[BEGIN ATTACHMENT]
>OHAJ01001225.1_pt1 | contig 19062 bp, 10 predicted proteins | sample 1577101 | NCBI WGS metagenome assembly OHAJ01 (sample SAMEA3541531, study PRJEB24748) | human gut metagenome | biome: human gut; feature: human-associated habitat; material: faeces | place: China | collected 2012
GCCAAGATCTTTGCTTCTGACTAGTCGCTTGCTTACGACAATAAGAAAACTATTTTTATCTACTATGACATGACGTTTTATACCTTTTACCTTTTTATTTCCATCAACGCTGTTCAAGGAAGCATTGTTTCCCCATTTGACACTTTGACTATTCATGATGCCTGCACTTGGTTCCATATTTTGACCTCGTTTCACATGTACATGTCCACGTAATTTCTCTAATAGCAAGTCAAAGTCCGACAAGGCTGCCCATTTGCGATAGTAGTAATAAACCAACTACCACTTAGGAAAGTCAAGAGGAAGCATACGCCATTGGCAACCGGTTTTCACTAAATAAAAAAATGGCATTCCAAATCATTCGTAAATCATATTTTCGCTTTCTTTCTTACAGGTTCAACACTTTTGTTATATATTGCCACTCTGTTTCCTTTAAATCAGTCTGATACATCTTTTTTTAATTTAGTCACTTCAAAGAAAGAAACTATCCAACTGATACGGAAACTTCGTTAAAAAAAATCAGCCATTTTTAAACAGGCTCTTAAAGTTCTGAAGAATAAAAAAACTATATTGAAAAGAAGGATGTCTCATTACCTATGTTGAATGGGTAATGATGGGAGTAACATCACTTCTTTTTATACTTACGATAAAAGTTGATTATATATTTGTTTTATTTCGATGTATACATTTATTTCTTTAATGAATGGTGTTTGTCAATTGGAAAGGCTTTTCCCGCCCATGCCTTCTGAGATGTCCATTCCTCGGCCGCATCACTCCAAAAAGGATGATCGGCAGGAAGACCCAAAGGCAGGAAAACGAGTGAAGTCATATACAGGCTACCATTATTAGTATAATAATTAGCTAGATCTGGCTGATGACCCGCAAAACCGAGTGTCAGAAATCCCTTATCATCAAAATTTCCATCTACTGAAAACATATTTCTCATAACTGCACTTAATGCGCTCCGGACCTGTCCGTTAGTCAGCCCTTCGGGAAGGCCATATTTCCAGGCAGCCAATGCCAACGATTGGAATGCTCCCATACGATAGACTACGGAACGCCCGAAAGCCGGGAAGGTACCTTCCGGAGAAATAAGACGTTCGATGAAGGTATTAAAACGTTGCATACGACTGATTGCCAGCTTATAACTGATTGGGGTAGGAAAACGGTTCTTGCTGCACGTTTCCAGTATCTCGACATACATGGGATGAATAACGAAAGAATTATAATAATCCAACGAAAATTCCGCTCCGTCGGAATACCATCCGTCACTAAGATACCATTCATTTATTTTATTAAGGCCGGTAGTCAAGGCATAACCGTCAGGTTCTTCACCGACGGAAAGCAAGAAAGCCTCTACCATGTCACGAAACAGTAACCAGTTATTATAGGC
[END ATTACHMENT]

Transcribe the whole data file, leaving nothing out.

>OHAJ01001225.1_pt1 | contig 19062 bp, 10 predicted proteins | sample 1577101 | NCBI WGS metagenome assembly OHAJ01 (sample SAMEA3541531, study PRJEB24748) | human gut metagenome | biome: human gut; feature: human-associated habitat; material: faeces | place: China | collected 2012
GCCAAGATCTTTGCTTCTGACTAGTCGCTTGCTTACGACAATAAGAAAACTATTTTTATCTACTATGACATGACGTTTTATACCTTTTACCTTTTTATTTCCATCAACGCTGTTCAAGGAAGCATTGTTTCCCCATTTGACACTTTGACTATTCATGATGCCTGCACTTGGTTCCATATTTTGACCTCGTTTCACATGTACATGTCCACGTAATTTCTCTAATAGCAAGTCAAAGTCCGACAAGGCTGCCCATTTGCGATAGTAGTAATAAACCAACTACCACTTAGGAAAGTCAAGAGGAAGCATACGCCATTGGCAACCGGTTTTCACTAAATAAAAAAATGGCATTCCAAATCATTCGTAAATCATATTTTCGCTTTCTTTCTTACAGGTTCAACACTTTTGTTATATATTGCCACTCTGTTTCCTTTAAATCAGTCTGATACATCTTTTTTTAATTTAGTCACTTCAAAGAAAGAAACTATCCAACTGATACGGAAACTTCGTTAAAAAAAATCAGCCATTTTTAAACAGGCTCTTAAAGTTCTGAAGAATAAAAAAACTATATTGAAAAGAAGGATGTCTCATTACCTATGTTGAATGGGTAATGATGGGAGTAACATCACTTCTTTTTATACTTACGATAAAAGTTGATTATATATTTGTTTTATTTCGATGTATACATTTATTTCTTTAATGAATGGTGTTTGTCAATTGGAAAGGCTTTTCCCGCCCATGCCTTCTGAGATGTCCATTCCTCGGCCGCATCACTCCAAAAAGGATGATCGGCAGGAAGACCCAAAGGCAGGAAAACGAGTGAAGTCATATACAGGCTACCATTATTAGTATAATAATTAGCTAGATCTGGCTGATGACCCGCAAAACCGAGTGTCAGAAATCCCTTATCATCAAAATTTCCATCTACTGAAAACATATTTCTCATAACTGCACTTAATGCGCTCCGGACCTGTCCGTTAGTCAGCCCTTCGGGAAGGCCATATTTCCAGGCAGCCAATGCCAACGATTGGAATGCTCCCATACGATAGACTACGGAACGCCCGAAAGCCGGGAAGGTACCTTCCGGAGAAATAAGACGTTCGATGAAGGTATTAAAACGTTGCATACGACTGATTGCCAGCTTATAACTGATTGGGGTAGGAAAACGGTTCTTGCTGCACGTTTCCAGTATCTCGACATACATGGGATGAATAACGAAAGAATTATAATAATCCAACGAAAATTCCGCTCCGTCGGAATACCATCCGTCACTAAGATACCATTCATTTATTTTATTAAGGCCGGTAGTCAAGGCATAACCGTCAGGTTCTTCACCGACGGAAAGCAAGAAAGCCTCTACCATGTCACGAAACAGTAACCAGTTATTATAGGC